In this article we will learn Command Design Pattern by Designing an Event Handling Framework.

Intent of Command Design Pattern

Encapsulate a request as an object, thereby letting you parametrize clients with different requests, queue or log requests, and support undo able operations.[GoF]

What a heavy Intent 🙂

Lets learn step by step,

Command Design Pattern revolves around Command. It’s main responsibility is to separate out the invoker from the receiver of commands.
To Do this it converts the Command into a Abstract Command Object and maintain a map of REQUEST_KEY and COMMAND Objects. Receiver Defines the Concrete Command Objects and registers them with specific Request Key in this map.

When Invoker receives a Request it fetches the associated Command Object from map and just execute that. Thus Invoker is not aware of Which Command Object is actually receiving that Object.

Command Design Pattern

Also Concrete Command Object which is actually executing that Request is unaware of the fact that who Invoked him.

Now lets see an example. Suppose We are,

Designing a framework which has a capability to listen the USB and Wifi Events from OS

It has an Invoker which reads different Events from OS like,

  • USB has been Plugged
  • USB has been UnPlugged
  • Wifi is Connected
  • Wifi is Disconnected

Invoker knows how to listen for these events from OS and identify them. But it doesn’t know what to do after receiving it because that is application dependent.

So, what Invoker will do after receiving event ?

Invoker has a map of Events and Command Object. For every received Event it will fetch a Command object and call execute on that. But it will not be aware of what’s actually happening inside this Command Object.

Command is actually a Abstract class.

The map inside Invoker contains the Concrete Command Objects inside Command Pointer.

So, Invoker is not concerned or aware of what’s actually happening on calling Command Object’s execute. Its main concern is listening the Events and invoking corresponding Command Object. Invoker exposes the interfaces to register Command Objects corresponding to events.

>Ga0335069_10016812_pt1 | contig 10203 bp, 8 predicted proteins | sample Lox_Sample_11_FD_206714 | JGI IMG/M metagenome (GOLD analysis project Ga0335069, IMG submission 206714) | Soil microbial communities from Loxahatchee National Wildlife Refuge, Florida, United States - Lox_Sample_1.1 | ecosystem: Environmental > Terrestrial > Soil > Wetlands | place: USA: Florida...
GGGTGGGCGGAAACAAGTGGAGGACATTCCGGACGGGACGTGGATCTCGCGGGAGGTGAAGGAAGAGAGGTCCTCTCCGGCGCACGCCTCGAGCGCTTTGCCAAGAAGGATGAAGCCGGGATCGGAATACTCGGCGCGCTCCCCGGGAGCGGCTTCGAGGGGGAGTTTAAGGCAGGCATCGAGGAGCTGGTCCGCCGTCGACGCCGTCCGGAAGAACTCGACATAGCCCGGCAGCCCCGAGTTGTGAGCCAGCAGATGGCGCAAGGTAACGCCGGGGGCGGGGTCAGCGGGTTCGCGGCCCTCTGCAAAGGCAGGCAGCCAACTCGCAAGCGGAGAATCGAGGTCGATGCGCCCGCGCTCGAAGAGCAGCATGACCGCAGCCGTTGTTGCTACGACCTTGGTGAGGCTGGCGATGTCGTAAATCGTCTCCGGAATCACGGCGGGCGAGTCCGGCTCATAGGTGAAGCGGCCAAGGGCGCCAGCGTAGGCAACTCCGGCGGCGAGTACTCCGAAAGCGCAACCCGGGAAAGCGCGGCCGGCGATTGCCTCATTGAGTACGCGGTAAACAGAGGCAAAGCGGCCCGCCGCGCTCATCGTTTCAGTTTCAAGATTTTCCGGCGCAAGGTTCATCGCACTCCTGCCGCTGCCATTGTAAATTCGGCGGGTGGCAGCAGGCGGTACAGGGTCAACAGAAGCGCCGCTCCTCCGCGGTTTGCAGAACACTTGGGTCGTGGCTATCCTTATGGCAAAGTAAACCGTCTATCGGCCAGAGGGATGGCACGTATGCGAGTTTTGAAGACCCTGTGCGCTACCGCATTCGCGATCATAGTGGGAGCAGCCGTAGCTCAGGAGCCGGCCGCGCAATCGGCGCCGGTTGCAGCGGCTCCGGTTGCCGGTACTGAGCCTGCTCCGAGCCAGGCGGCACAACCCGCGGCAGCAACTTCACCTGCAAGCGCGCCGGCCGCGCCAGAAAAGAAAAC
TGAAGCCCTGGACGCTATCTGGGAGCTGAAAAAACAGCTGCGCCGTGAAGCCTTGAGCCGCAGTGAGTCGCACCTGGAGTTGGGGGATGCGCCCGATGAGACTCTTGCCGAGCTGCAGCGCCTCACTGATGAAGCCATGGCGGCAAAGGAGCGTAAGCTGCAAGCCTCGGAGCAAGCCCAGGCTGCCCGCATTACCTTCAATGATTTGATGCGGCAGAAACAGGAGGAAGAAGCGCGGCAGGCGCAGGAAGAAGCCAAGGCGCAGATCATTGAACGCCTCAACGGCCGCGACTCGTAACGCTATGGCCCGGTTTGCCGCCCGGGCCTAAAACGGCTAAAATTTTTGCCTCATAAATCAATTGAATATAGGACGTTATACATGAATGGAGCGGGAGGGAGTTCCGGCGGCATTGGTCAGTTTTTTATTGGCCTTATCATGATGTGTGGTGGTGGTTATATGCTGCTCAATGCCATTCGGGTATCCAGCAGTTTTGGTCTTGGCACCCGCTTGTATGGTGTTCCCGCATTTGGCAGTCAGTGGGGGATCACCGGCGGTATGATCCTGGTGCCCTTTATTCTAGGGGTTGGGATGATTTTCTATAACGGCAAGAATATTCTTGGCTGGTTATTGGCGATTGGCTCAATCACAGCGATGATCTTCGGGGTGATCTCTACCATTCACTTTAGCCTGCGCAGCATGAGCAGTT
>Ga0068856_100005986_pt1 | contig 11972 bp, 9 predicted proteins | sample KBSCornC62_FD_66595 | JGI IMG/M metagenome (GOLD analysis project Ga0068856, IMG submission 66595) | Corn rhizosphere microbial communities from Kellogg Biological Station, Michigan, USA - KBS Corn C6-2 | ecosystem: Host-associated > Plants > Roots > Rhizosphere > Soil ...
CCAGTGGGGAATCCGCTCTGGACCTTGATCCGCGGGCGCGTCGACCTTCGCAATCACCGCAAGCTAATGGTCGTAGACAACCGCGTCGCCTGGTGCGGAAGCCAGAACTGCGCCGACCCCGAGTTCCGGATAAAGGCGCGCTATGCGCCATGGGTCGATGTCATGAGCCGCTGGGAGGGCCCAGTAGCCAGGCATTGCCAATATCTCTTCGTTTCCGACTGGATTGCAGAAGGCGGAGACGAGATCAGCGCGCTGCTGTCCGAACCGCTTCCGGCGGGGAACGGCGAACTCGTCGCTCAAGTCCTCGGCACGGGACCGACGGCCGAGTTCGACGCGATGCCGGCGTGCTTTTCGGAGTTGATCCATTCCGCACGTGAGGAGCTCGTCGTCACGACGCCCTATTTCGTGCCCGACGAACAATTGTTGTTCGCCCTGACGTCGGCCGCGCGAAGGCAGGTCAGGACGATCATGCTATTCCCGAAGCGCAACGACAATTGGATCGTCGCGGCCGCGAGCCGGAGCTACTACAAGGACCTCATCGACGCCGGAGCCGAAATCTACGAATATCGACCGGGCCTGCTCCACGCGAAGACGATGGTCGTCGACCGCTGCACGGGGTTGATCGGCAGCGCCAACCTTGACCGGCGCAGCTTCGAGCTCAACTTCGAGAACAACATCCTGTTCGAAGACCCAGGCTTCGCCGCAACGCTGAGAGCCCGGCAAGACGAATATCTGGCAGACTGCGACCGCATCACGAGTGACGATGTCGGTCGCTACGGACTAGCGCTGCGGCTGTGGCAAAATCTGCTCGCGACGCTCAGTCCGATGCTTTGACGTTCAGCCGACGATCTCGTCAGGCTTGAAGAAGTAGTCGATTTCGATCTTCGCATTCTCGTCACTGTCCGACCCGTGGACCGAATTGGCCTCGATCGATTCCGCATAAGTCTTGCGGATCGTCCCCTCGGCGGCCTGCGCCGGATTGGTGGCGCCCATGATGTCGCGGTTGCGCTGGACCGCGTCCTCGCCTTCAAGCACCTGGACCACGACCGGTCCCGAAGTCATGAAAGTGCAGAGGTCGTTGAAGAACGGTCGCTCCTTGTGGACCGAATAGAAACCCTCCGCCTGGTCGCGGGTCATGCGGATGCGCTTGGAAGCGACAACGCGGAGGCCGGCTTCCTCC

Application that is using our framework contains the Receiver.

Receiver:

In this module, all operations are defined that need to be called on execution of different commands. These operations are defined as Concrete Command Classes representing different Command Objects.

Concrete Command Classes

Let’s see the concrete Command Classes,

This module creates the Concrete Command Objects and register these Command Objects with Invoker i.e.

In real environment these Events will be fired from inside the framework when actual hardware action takes place.
But here we will simulate by invoking them manually.
At the time of invocation Invoker don’t know which command is going to execute. Also Receiver of Command i.e. the Concrete Command Object doesn’t how has invoked him.

Just like execute() operation we can add undo() operation in Command class hierarchy to achieve the undo capability.

Complete executable code is as follows. To execute this code use following code,

g++ –std=c++11 command.cpp

#include <iostream>
#include <memory>
#include


<map>

/*
 * Framework Code Starts
 */
enum EVENTS
{
	USB_ATTACHED,
	USB_DETTACHED,
	WIFI_CONNECTED,
	WIFI_DISCONNECTED,
	
};
class Command
{
public:
	virtual void execute() = 0;
};

class HardwareEventInvoker 
{
	std::map<EVENTS, std::shared_ptr<Command> > m_registeredCommands;
public:
	/*
	 * This function will be called from framework to handle the event  
	 */
	void handleEvent(EVENTS event)
	{
		auto it = m_registeredCommands.find(event);
		if( it != m_registeredCommands.end())
		{
			std::shared_ptr<Command> cmdPtr = it->second;
			if(cmdPtr)
				cmdPtr->execute();
			
		}
	}
	/*
	 * This function is called by the appication to register its command for Events.  
	 */
	void registerEvent(EVENTS event, std::shared_ptr<Command> cmdPtr)
	{
		m_registeredCommands.insert(std::pair<EVENTS, std::shared_ptr<Command> >(event, cmdPtr));
	}
};


//----------------------------
class USBConnectedCommand : public Command
{
public:
	void execute()
	{
		std::cout<<"USBConnectedCommand\n";
	}
};
class USBDisconnectedCommand : public Command
{
public:
	void execute()
	{
		std::cout<<"USBDisconnectedCommand\n";
	}
};
class WifiConnectedCommand : public Command
{
public:
	void execute()
	{
		std::cout<<"WifiConnectedCommand\n";
	}
};
class WifiDisconnectedCommand : public Command
{
public:
	void execute()
	{
		std::cout<<"WifiDisconnectedCommand\n";
	}
};


//------------------------------------------------------------------------------//
int main()
{
	
HardwareEventInvoker hrdwrEvntInvokerObj;
hrdwrEvntInvokerObj.registerEvent(USB_ATTACHED, std::make_shared<USBConnectedCommand>());
hrdwrEvntInvokerObj.registerEvent(USB_DETTACHED, std::make_shared<USBDisconnectedCommand>());
hrdwrEvntInvokerObj.registerEvent(WIFI_CONNECTED, std::make_shared<WifiConnectedCommand>());
hrdwrEvntInvokerObj.registerEvent(WIFI_DISCONNECTED, std::make_shared<WifiDisconnectedCommand>());
	
	// Fire the Events here.
	// In real enviornment these Events will be fired from inside the framework when actual
	// hardware action takes place. But here we will simulate by invoking them manually.
	
	// At the time of invokation we dont know which command is going to execute.
	// So. invoker is completely unaware of actual receiver.
	
hrdwrEvntInvokerObj.handleEvent(USB_ATTACHED);
hrdwrEvntInvokerObj.handleEvent(USB_DETTACHED);
hrdwrEvntInvokerObj.handleEvent(WIFI_CONNECTED);
hrdwrEvntInvokerObj.handleEvent(WIFI_DISCONNECTED);
	
	return 0;
}